Now that you’ve gotten over the initial shock of the diagnosis. (Do you ever get over it?) Resolved that we would life “IN SPITE” of this disease and not “IN” the disease, we did our best to maintain our same social life and activities. They just needed to be tweaked them a little. SIMPLIFY! SIMPLIFY! SIMPLIFY! There was a “can do” list for Jerry. Since “they” say that we must continue to use our minds and that dementia people need to continue to be as independant as possible, I refrained from catering to him too much at the beginning. We continued life as normal as possible. Ate out. Traveled. At home, while I was at work, I had a list of things for Jerry to complete while I was gone.
1. Fold laundry. He can still (12 years later) do that.
2. Do puzzles, word searches, geometric art. The puzzles were pretty simple. One, in particular, he really liked. It was a map of the United States. Since we travelled so much and he had flown everywhere (in the world, it seemed) he had visited every state. It was VERY SIMPLE; large pieces for ages 7-9. When I would come home from work, he felt like he had accomplished something. He was able to do these things for about 6 years. Now, we’ve put the puzzles away.
3. Help clean the kitchen. Put the dishes in the dishwasher. (good sorting skills) Now, he can at least put his plate on the counter.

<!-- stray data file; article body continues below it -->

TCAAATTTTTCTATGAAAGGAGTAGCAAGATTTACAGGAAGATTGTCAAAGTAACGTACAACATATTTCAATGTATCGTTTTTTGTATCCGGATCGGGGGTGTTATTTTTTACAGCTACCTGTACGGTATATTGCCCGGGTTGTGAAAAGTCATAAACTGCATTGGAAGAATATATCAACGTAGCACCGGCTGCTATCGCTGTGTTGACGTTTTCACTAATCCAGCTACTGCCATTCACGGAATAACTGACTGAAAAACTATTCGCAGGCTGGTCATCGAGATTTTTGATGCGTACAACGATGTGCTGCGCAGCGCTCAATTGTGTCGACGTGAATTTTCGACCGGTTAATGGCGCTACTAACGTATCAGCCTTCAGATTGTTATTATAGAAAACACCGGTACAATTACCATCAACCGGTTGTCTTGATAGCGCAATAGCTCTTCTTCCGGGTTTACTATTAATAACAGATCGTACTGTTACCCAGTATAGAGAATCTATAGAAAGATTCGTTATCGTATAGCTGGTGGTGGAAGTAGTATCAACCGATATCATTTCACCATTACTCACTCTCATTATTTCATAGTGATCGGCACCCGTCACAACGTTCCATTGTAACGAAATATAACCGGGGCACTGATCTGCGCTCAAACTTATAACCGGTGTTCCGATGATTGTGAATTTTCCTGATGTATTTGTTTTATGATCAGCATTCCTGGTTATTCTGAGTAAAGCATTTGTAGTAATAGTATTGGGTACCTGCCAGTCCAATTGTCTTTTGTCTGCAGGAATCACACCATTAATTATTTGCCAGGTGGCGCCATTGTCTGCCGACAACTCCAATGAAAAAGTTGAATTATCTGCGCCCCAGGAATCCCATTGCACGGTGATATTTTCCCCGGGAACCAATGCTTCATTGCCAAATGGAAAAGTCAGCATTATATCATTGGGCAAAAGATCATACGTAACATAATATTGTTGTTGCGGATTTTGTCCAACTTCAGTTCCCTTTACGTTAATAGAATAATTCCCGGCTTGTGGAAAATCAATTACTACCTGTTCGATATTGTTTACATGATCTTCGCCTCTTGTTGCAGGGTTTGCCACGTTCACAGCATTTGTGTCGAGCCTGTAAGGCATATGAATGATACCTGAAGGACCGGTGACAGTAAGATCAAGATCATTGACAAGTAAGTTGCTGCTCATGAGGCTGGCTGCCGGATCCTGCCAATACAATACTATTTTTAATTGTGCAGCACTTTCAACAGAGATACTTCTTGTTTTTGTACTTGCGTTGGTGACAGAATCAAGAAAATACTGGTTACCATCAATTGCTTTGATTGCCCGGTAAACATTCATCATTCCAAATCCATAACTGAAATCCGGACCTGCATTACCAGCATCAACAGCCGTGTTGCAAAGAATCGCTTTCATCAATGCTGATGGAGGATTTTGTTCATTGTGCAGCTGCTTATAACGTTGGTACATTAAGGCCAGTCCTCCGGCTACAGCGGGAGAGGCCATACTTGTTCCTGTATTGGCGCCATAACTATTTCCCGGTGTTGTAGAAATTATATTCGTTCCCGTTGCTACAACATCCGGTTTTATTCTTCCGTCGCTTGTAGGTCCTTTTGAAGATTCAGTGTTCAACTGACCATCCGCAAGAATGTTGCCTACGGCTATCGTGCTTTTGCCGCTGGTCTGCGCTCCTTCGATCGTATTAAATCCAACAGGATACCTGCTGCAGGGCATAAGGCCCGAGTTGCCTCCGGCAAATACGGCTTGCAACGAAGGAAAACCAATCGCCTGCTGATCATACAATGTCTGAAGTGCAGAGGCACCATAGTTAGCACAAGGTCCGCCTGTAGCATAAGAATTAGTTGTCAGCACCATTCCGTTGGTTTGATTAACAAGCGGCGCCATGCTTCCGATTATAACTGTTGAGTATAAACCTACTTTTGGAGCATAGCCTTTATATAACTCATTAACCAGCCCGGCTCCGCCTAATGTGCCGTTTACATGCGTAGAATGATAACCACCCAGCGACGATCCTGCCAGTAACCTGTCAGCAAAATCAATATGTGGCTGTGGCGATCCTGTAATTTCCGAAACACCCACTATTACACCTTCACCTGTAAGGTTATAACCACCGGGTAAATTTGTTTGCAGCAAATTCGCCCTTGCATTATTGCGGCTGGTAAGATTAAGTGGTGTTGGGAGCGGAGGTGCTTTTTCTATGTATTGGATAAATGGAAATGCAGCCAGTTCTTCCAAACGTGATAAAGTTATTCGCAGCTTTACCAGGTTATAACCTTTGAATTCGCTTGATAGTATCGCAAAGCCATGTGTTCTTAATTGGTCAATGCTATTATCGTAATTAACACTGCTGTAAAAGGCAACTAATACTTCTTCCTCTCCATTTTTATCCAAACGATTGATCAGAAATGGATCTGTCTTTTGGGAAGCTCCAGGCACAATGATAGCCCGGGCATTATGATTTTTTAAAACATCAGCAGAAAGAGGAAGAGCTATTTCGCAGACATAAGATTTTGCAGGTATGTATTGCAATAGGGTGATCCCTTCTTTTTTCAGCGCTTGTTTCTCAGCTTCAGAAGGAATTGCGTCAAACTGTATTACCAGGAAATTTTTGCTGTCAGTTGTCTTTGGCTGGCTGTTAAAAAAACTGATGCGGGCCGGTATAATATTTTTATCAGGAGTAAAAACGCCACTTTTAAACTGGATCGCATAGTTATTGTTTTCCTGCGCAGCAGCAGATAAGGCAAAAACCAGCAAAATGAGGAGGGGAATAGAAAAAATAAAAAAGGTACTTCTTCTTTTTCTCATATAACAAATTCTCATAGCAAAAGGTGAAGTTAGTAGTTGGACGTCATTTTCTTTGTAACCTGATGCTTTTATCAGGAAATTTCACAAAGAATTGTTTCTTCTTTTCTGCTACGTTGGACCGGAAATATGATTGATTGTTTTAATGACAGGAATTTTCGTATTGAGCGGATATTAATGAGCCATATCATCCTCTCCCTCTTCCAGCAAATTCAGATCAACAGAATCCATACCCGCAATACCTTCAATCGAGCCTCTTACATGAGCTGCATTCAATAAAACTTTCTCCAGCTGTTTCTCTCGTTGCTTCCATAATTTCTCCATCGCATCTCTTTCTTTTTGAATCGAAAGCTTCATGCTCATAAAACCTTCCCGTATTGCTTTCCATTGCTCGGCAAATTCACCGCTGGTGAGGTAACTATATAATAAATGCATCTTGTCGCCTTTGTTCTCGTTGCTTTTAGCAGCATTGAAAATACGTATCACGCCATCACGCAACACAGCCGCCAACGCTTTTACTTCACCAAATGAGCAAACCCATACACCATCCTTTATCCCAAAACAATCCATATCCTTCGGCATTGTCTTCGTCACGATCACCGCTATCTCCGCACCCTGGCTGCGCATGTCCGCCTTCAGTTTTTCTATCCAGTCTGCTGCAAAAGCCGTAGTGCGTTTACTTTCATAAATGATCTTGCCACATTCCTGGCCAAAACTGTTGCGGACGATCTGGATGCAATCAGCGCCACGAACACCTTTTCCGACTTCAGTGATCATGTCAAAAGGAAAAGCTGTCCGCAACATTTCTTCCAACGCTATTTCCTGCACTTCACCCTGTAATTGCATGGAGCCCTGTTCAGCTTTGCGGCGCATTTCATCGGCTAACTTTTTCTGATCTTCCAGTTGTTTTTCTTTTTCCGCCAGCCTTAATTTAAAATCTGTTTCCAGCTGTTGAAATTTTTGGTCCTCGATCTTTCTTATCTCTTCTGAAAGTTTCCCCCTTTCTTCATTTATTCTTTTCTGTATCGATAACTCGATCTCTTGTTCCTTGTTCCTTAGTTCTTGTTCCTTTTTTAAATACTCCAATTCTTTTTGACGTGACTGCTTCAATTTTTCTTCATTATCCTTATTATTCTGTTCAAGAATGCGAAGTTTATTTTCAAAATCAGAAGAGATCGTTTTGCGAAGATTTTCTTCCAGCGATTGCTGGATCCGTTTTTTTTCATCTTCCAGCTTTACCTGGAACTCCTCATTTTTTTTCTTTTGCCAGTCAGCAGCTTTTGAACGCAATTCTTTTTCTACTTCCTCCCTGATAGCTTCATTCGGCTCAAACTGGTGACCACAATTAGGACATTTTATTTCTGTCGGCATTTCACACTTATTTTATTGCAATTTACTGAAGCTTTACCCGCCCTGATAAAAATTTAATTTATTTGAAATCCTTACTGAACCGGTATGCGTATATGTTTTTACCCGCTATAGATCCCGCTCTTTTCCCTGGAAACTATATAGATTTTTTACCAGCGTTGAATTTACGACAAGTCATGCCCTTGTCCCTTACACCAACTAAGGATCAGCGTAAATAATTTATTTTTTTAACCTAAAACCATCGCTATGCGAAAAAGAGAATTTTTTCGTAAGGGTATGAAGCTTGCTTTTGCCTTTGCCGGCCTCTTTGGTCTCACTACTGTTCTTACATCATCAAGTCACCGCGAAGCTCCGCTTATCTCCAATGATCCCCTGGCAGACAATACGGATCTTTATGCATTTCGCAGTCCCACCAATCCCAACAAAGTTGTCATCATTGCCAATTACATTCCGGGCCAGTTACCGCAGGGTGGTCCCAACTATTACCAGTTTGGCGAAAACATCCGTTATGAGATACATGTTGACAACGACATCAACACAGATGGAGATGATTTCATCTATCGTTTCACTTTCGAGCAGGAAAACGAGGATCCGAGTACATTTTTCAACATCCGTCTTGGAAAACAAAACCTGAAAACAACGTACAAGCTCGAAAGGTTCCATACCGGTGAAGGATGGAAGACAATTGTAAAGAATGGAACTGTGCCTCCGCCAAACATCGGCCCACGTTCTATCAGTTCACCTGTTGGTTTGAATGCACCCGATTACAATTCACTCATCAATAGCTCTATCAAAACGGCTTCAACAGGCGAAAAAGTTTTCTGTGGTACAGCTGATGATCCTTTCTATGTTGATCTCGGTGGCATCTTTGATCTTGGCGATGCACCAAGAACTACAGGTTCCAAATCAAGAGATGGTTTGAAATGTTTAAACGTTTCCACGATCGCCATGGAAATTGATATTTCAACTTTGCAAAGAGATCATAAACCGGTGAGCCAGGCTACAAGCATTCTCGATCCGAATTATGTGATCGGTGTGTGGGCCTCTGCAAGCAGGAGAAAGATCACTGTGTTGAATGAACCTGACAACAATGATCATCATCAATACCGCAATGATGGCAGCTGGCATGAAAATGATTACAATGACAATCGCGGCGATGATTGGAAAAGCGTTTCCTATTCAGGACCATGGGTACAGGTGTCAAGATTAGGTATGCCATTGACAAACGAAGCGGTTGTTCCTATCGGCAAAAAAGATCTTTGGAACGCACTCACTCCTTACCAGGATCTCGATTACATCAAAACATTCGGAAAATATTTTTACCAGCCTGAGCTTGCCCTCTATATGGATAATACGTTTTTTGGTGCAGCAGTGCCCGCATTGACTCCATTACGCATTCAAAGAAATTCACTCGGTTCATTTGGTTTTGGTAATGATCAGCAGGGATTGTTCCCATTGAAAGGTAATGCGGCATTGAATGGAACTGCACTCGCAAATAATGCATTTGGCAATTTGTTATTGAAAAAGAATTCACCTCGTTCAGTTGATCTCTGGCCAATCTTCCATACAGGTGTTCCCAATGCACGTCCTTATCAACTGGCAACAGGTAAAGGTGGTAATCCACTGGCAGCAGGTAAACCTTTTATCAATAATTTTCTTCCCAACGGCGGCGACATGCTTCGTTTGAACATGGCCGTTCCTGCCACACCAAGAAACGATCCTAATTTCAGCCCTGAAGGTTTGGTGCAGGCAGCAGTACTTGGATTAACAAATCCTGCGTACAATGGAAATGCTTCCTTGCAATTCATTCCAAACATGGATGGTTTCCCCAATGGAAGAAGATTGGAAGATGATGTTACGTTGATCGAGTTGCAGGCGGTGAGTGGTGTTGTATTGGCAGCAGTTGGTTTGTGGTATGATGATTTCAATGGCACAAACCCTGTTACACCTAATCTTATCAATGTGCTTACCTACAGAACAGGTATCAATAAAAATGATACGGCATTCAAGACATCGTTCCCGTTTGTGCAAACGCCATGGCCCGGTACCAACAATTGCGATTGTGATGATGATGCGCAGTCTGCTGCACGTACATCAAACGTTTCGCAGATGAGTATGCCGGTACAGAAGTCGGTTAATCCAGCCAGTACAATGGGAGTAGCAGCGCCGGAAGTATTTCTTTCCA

4. He continued to play golf, even when he couldn’t play golf. His buddies would fudge......QUITE A BIT. This was a “godsend”. He played for years. Now, he’s been “icsnayed”. No one will even take him out, accept for his faithful friend, Bruce, who picks out his club and points him in the right direction. His swing is natural, so it doesn’t take much thought to connect with the ball.
As Jerry began to get more confused, things needed to be simplified even more for him. When we ate out....we ate early and in less crowded restaurants. We reduced our social get togethers to a party of 4-6...no more than 8. I found that conversations would continue without him, leaving him isolated. He would even retreat as the night went on. So the smaller, more intimate, the group the better. Jerry responded much better when the people actually engaged in a conversation with him...not around him. I placed him in the center of the group at a table...not on the end where he would be left out.
Nap time was very important. Even if Jerry could ramp himself up to do an activity, he had no stamina. He would not be able to persevere for very long, so naps would help recharge his brain. In the beginning, I found that he would watch TV for hours upon end. Boo! So I always tried to schedule something outside, with TV as his rest time. Now, I wish he would sit long enough to watch TV. (Be careful what you wish for.) The only thing that keeps him in one spot is football. Go figure!
That’s enough for today. Will continue with dementia 202 next week.